WA Malleefowl recovery benefits from new community group

Malleefowl may be few and far between in WA, but thanks to a newly formed community group this may soon be a thing of the past.

The WA Malleefowl Recovery Group (WAMRG) is a community lead volunteer group and its members represent a wide range of interests -some are farmers, members of community groups, scientists, non-for-profit organisation leaders and government employees.

The inaugural WA Malleefowl Recovery Team AGM, held in Perth
The inaugural WA Malleefowl Recovery Team AGM, held in Perth

The WAMRG’s purpose is to promote and implement Malleefowl conservation across all of WA. They also hope to increase community awareness of this unique bird, promote the retention of its habitat and help implement the goals and objectives of the National Malleefowl Recovery Plan.

Clearing of vital habitat has been the major factor in the decline of Malleefowl. This clearing has not only removed Malleefowl habitat, but also threatens remaining habitat due to fragmentation and dryland salinity. Predation by the introduced fox, and to a lesser extent by cats and raptors, is also a major cause of mortality of Malleefowl.

The WAMRG group recently met in Perth for its inaugural AGM and more than 10 keen community members were voted onto the management committee. Future conservation activities were also discussed and a big emphasis was placed on raising public awareness of the threatened bird species, while also maintaining current monitoring activities.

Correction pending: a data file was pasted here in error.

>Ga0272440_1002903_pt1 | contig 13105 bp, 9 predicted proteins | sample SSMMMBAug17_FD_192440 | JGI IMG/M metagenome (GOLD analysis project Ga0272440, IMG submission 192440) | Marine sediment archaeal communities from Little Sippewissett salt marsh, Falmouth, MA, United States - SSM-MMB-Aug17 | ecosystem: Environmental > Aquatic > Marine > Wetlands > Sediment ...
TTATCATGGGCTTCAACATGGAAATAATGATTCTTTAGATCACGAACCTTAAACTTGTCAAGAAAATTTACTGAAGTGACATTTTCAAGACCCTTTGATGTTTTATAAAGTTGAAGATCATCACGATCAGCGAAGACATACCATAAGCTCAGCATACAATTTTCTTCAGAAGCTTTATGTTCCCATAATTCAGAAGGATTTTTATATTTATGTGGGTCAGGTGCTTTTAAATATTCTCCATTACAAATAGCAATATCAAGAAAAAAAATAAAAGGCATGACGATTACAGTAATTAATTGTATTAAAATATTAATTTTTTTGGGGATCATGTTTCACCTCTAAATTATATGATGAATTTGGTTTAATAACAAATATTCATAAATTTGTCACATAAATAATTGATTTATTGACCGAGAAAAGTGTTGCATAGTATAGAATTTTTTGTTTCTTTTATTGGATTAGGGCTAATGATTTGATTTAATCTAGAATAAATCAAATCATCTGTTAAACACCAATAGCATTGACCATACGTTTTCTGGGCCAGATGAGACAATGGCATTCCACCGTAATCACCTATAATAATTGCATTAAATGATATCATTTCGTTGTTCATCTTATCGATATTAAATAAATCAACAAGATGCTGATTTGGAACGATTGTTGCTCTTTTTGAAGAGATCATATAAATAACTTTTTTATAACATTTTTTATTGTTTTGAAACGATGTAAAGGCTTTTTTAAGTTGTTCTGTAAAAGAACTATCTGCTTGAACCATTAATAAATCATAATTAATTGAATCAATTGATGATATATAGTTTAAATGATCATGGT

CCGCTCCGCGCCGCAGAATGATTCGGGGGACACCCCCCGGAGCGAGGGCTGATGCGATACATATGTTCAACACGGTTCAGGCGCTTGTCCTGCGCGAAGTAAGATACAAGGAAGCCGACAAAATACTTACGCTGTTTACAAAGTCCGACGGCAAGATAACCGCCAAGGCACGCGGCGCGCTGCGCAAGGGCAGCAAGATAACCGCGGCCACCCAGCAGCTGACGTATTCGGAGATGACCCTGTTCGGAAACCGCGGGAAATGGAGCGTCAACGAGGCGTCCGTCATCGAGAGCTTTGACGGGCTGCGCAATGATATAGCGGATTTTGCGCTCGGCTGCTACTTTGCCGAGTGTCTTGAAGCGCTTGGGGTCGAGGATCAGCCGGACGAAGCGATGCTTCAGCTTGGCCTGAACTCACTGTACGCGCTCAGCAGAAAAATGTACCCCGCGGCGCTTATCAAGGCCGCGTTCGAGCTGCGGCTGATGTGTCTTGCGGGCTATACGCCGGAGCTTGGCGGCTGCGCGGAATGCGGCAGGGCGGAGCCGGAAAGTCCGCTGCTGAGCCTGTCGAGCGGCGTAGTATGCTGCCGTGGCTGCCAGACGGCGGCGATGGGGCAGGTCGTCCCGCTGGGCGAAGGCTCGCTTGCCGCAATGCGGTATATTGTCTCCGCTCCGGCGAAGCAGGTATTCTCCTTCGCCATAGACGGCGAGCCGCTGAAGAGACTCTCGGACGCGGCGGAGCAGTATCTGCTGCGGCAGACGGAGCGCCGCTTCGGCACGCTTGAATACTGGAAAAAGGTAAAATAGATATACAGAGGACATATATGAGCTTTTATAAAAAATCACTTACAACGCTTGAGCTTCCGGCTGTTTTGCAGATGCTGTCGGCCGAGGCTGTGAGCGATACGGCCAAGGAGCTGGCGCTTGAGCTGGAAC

Harriet Davie is the inaugural Chairperson for the group and said it was wonderful to have so many enthusiastic people from a broad range of backgrounds become committee members of the newly formed WAMRG.

“We are indeed grateful for those who have been involved in other Malleefowl community groups in bringing their knowledge and expertise to this new group,” he said.

“Many active members of the community are key players in undertaking monitoring of this unusual and iconic bird, and we will strive to ensure this continues and is maintained with the assistance of the landowners on whose properties the Malleefowl persist.

“The Group has a big task ahead of it, in raising awareness and continuing the conservation efforts that has been instrumental in protecting the Malleefowl in WA, and we welcome the opportunity to work closely with the National Malleefowl Recovery Team to promote conservation efforts in WA.”

Liz Kington is WA Project Officer for the National Malleefowl Recovery Team and was present at the AGM. She said the National Malleefowl Recovery Team saw the establishment of the WAMRG as an important organisation to the future recovery of the Malleefowl in WA.

“The NMRT look forward to working with this new group that will be in a position to coordinate State-wide Malleefowl monitoring and recovery initiatives on behalf of its WA community members.”


You can find more information about the group (including how you can become a member) at www.facebook.com/WAMalleefowl/  or follow them on Twitter @WaMalleefowl


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